Frances Moore Lappé is the co-author, with Adam Eichen, of the new book, Daring Democracy: Igniting Power, Meaning, and Connection for the America We Want. Among her numerous previous books are: EcoMind: Changing the Way We Think to Create the World We Want (Nation Books) and the acclaimed Diet for a Small Planet. She is also a YES! contributing editor.
By Frances Moore Lappé, YES! magazine
To begin to conceive of the possibility of a culture of empowered citizens making democracy work for them, real-life stories help—not models to adopt wholesale, but examples that capture key lessons. For me, the story of Brazil’s fourth largest city, Belo Horizonte, is a rich trove of such lessons.
By Frances Moore Lappé, Adam Eichen, Fair.org
As far back as 1835, perhaps our nation’s earliest and most astute observer, Alexis de Tocqueville, understood the power of the media. He described the press as “the chief democratic instrument of freedom.” But today our “instrument of freedom” seems to mean the freedom to enrich oneself privately, whatever it takes. How did we get to this sad state?
By Frances Moore Lappé, Adam Eichen, Waging Nonviolence
In fending off despair and effectively taking on democracy’s degradation, one insight has helped us a lot: that it’s not the magnitude of a challenge that crushes the human spirit; rather, it’s a sense of futility that does us in. Homo sapiens evolved, after all, as doers and problem solvers.
By Frances Moore Lappé, Adam Eichen, Alternet
In this tumultuous world, one thing seems certain: today’s dire threats to our democracy did not arise out of nowhere. Every culture thrives, or not, on whether its core narrative—the causation story we tell ourselves—enhances mutual gain or spurs division. And, the narrative driving today’s unfolding catastrophe feeds the latter.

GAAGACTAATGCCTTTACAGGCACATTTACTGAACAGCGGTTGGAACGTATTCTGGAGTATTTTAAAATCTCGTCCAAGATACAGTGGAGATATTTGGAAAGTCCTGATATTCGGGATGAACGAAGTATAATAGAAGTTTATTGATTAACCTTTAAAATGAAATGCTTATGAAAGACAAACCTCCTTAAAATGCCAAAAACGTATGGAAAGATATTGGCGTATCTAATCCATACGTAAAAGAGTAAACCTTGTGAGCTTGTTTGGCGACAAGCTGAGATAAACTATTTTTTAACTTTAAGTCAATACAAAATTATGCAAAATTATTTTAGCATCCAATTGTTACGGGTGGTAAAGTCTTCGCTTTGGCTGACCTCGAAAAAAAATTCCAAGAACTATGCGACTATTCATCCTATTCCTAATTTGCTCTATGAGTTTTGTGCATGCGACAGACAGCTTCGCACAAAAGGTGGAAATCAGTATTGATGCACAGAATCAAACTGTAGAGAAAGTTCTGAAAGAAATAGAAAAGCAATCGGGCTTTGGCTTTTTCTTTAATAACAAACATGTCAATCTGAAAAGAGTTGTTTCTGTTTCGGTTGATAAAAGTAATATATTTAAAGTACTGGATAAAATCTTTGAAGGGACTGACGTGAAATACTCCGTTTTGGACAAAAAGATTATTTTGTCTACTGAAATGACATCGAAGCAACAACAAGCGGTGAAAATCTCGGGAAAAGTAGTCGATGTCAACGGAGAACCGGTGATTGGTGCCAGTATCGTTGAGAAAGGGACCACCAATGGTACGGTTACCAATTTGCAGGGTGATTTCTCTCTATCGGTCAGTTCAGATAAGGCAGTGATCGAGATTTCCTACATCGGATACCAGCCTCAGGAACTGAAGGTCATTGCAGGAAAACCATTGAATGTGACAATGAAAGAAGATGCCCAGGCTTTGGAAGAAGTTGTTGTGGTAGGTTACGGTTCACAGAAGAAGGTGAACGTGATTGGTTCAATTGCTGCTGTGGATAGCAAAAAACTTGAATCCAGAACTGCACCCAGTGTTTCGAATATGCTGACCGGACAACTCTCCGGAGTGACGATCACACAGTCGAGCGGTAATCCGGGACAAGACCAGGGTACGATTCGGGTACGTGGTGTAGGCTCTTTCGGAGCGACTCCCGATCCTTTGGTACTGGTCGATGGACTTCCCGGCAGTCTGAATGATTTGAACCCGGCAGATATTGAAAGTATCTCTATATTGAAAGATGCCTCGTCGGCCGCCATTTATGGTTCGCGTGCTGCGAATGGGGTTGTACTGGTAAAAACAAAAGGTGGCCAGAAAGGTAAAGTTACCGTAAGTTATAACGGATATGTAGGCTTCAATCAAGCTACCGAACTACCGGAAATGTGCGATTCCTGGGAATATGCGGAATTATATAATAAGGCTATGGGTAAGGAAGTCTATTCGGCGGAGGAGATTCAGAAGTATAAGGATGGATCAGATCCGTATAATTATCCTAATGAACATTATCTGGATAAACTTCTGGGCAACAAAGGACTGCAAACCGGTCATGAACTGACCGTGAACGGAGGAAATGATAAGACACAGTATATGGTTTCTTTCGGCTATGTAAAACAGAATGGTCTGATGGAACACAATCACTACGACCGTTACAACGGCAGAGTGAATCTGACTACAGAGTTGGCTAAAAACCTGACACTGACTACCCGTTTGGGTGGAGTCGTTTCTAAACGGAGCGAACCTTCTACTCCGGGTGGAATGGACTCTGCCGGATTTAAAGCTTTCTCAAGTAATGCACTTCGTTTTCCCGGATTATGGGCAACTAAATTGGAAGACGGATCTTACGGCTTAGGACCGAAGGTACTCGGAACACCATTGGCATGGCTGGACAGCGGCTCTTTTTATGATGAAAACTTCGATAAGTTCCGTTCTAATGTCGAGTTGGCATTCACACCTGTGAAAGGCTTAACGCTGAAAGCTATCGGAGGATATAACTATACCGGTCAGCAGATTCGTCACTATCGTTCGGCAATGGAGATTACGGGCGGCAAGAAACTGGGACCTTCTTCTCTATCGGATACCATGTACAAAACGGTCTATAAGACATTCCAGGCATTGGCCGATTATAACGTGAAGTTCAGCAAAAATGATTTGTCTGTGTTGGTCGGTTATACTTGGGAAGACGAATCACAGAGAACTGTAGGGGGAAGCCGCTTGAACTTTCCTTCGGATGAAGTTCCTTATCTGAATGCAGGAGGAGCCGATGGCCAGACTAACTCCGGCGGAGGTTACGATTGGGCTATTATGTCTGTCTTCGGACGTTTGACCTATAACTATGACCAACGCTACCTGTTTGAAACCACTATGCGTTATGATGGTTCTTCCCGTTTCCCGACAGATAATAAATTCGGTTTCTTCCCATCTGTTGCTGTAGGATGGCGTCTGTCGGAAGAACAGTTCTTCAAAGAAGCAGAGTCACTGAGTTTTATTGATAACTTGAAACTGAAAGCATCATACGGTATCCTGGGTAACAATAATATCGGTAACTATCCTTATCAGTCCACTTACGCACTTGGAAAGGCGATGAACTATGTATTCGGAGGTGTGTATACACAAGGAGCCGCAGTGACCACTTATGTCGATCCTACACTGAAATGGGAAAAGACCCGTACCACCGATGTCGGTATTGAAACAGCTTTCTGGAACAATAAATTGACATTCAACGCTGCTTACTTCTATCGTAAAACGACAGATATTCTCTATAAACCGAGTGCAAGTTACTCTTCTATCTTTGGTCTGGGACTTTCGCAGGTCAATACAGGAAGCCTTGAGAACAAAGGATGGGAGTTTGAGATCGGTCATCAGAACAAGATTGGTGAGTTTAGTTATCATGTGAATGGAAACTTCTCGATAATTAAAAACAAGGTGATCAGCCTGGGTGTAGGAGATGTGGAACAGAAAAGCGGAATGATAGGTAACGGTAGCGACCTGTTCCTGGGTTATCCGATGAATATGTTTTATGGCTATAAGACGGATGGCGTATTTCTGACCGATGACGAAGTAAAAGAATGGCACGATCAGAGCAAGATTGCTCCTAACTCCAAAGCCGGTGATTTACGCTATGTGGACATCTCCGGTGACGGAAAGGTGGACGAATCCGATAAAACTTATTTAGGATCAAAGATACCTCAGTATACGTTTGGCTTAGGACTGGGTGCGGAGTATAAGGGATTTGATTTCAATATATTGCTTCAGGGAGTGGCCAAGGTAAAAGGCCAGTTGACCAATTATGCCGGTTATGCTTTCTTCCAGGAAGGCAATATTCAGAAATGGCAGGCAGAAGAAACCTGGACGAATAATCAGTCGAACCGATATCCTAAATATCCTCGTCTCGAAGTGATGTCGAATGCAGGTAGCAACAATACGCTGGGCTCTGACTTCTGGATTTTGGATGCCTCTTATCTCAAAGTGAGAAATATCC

By Frances Moore Lappé, Local Futures
People yearn for alternatives to industrial agriculture, but they are worried. They see large-scale operations relying on corporate-supplied chemical inputs as the only high-productivity farming model. Another approach might be kinder to the environment and less risky for consumers, but, they assume, it would not be up to the task of providing all the food needed by our still-growing global population.
By Frances Moore Lappé, Adam Eichen, Common Dreams
If you’ve heard the term “net neutrality,” is it something you imagine only internet fanatics can grasp? Not at all. It simply refers to baseline protection ensuring that no internet service provider can “interfere with or block web traffic, or favor their own services at the expense of smaller rivals.” As such, it is integral to democratic dialogue.
By Frances Moore Lappé, Common Dreams
Democracy shrinks further as those elected by relying on huge sums from the top 1 percent form a political class with little need to respond to the real concerns of most Americans. Citizens, however, are not sitting idly watching our democracy go under. A citizens movement, what we call the Democracy Movement, is pursuing all angles to fight back and to take our democracy forward.
By Frances Moore Lappé, The Great Transition
The primary obstacle to sustainable food security is an economic model and thought system, embodied in industrial agriculture, that views life in disassociated parts, obscuring the destructive impact this approach has on humans, natural resources, and the environment.